Stowe Mountain Rescue Is Ready to Respond This Winter

Winter Weather Week

STOWE, Vt. - As skiers, riders and mountain hikers gear up for winter weather, Stowe Mountain Rescue is preparing to be there if, and when, people run into trouble.

You hope you never have to call on them, but they're ready to respond, no matter what.
Year round, life in Vermont is all about the outdoors. Even in the thick of winter, the beautiful back country draws people in.
Tom Rogers of Stowe Mountain Rescue says, "Last winter was kind of a bust generally for weather; but late in January we did have some nice weather weather. We probably got six calls in about two weeks."
We all hope if never happens, but when you get lost or hurt in the woods, Stowe Mountain Rescue is there.
"Everybody comes to the team with general outdoor skills and the ability to be comfortable and safe in the back country," Rogers says of the team. "But everybody has their niches, their different types of experiences."
SMR Chief Doug Veliko cautions outdoor enthusiasts, "The mountains are a phenomenal asset, but you have to be careful. You have to take the time, assess your situation and plan your trip."
On a cool and damp November morning, Skytracker Meteorologist Amanda Lindquist joined the team as they brushed up on navigational skills in preparation for winter. First, they poured over maps in a classroom; then, they used GPS coordinates to practice a grid search. The Chief tells me they want to prepared for any and all situations.
Of people who get into trouble, Veliko explains, "They often don't realize they're standing on top of a real mountain. It's not an amusement park. When they leave the boundaries of the ski area, it seems pretty benign as they see ski tracks go off. But you're entering a wilderness, you're leaving a resort."
We all know winter weather in Vermont's mountains can be difficult. It presents a whole new set of challenges for the team to consider when someone's life is on the line.
Rogers warns, "Winter in Vermont sticks around a lot longer in the higher elevations than it does in the valleys. So there are days when we're going out on a rescue in early May and it's already leaf out, there are green leaves. It's beautiful. It's Spring. The tops of the mountains, there's still snow and ice. And I think a lot of people go out in their sneakers and t-shirts expecting it to be like that at the top."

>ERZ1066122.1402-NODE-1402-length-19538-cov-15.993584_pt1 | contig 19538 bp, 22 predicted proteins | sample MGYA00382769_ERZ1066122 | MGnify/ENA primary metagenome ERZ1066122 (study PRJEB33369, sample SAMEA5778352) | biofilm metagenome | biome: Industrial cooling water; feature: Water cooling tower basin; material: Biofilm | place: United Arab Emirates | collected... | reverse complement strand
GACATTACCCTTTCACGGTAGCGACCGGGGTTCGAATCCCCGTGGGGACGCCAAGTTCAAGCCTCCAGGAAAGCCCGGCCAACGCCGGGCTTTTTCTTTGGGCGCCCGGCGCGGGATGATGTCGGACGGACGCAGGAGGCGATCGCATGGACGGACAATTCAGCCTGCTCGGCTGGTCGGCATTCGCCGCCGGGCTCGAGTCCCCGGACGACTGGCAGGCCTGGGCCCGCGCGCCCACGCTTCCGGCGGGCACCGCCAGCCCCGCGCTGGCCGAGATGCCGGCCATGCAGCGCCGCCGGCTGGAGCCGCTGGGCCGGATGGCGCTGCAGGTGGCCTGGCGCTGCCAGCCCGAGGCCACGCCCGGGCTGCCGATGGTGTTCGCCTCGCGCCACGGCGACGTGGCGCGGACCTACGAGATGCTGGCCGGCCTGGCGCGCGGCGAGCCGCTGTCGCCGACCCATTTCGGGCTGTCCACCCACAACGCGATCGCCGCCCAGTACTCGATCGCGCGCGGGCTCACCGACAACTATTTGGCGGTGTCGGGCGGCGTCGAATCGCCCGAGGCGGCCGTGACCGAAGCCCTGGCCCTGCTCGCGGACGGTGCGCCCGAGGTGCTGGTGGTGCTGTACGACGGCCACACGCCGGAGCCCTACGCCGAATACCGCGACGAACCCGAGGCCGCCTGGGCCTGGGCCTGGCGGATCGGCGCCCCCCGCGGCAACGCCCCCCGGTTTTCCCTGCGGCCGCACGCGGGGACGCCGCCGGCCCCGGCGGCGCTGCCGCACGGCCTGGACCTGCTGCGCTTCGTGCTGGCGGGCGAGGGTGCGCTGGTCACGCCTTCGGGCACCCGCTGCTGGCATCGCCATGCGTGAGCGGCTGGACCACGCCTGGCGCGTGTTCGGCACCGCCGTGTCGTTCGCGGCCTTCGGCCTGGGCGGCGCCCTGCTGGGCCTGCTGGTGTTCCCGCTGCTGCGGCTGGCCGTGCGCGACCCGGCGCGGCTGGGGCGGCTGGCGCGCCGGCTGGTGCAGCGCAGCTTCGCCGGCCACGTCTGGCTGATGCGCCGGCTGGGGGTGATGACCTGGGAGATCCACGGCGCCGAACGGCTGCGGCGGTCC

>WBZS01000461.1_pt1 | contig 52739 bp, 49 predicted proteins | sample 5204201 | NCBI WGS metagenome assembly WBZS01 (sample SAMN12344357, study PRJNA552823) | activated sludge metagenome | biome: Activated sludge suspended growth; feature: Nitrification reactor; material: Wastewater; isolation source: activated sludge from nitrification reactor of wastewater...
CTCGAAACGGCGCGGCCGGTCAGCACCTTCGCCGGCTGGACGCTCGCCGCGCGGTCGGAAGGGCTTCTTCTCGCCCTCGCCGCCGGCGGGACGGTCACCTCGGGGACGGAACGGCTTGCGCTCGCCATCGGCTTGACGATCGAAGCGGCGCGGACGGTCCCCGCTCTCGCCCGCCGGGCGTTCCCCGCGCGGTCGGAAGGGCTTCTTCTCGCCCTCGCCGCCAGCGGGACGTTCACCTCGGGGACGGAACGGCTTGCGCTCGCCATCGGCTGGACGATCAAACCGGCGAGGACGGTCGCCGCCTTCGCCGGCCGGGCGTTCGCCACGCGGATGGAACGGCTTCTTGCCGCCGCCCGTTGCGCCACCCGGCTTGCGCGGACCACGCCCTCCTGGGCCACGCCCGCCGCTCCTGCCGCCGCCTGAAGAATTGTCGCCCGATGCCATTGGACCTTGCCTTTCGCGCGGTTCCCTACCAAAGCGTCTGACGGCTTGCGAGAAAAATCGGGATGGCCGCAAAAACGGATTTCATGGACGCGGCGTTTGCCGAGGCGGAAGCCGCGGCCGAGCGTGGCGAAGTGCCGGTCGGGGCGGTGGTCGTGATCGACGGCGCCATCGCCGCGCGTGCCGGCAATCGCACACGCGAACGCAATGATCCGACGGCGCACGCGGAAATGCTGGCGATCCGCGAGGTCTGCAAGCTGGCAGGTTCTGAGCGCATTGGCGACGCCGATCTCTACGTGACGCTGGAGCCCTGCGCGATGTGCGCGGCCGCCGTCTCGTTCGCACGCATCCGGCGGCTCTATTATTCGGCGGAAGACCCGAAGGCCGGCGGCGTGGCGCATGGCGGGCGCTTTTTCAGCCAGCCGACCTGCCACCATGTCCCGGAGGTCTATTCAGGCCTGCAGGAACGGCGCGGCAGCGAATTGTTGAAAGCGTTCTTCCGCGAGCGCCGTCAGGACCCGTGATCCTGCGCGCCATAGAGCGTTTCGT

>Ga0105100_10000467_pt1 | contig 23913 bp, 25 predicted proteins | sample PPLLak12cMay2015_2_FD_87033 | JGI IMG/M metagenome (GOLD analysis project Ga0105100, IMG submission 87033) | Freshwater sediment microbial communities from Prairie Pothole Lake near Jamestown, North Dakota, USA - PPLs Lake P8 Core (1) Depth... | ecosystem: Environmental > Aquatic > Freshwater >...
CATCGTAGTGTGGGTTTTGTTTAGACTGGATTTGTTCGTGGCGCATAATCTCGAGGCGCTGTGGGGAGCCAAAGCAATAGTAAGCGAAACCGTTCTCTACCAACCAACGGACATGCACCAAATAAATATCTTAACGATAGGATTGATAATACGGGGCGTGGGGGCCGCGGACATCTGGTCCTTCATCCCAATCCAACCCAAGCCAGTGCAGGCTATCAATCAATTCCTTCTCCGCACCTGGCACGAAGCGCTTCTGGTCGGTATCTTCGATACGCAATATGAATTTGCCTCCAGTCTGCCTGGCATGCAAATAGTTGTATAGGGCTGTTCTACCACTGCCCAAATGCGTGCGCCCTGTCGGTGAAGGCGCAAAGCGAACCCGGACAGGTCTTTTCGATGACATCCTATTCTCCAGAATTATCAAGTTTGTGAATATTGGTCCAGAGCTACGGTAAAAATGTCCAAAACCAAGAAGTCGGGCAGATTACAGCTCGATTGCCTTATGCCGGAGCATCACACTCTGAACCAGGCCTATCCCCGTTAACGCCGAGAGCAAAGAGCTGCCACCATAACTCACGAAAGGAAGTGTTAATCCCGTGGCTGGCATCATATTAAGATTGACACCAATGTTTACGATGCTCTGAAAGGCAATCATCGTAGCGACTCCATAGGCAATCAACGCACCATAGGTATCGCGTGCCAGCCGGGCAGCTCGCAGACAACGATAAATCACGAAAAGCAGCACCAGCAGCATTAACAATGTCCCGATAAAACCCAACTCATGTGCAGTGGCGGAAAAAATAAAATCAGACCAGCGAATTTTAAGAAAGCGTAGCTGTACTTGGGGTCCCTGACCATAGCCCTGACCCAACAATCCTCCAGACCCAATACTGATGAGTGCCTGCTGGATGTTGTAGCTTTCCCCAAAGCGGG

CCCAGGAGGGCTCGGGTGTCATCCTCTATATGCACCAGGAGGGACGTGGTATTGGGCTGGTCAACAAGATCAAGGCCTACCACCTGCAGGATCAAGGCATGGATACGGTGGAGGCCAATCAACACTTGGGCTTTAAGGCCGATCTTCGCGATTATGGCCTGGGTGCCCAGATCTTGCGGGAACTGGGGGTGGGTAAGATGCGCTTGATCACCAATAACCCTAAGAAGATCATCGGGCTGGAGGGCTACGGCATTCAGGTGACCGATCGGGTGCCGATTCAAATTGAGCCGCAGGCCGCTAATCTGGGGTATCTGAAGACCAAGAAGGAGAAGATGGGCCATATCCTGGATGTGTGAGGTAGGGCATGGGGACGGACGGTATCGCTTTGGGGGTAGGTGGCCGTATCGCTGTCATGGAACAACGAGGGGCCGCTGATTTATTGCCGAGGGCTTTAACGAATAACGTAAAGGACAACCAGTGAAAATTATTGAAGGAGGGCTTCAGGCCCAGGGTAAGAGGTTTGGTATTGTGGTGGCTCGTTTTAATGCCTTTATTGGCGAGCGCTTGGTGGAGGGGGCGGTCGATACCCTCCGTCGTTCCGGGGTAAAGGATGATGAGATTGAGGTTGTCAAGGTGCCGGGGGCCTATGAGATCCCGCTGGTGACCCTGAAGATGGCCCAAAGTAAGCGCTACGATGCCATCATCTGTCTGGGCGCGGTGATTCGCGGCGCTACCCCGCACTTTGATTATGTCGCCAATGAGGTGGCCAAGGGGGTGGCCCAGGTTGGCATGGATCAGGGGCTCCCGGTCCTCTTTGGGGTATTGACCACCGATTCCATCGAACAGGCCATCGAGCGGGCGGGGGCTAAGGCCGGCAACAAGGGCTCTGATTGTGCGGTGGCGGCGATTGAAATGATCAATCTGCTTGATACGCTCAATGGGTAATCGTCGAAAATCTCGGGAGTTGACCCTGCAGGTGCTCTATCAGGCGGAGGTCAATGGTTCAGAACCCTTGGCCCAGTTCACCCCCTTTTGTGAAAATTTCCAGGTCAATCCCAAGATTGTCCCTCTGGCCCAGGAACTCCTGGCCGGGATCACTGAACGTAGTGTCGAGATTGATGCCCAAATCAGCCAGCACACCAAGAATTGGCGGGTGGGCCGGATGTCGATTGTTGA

Veliko adds, "Someone who turns an ankle and is out by themselves in winter time, it doesn't take long for them to get hypothermia and become unresponsive."
From bitter cold and icy trails, to strong winds and poor visibility. The team has to be prepared for just about anything the weather throws their way.
About one such rescue, Veliko says, "It took us one night about a half an hour to locate a trail head we were within probably 50 yards of; and we found the trail head by literally bumping into the sign."
Preparation is key...
"Usually on every call I talk to the National Weather Service before we leave the station to get a spot forecast for where we're going," says Veliko.
But so is relying on those outdoor skills and the knowledge earned on training days.
"The first think you've got to do is put the brakes on. You've got to squelch that adrenaline because you have to be thinking clearly," elaborates Veliko.
So why do they do it?
At the end of a rescue, Rogers says, "When you finally pass them off to the ambulance that's just an elation feeling. You're just so excited that you're able to help somebody out."
"I've got skills that can help people in the wilderness and it's my way to give back," explains Veliko.
"If it's my daughters out there in the woods someday that break an ankle or get lost, I want teams like this available that can help them," adds Rogers.
Stowe Mountain Rescue wants to remind everyone heading into the mountains this winter to respect the outdoors, by knowing your own limits and being prepared. It gets dark early this time of year, so have a light source and extra layers to keep you warm.


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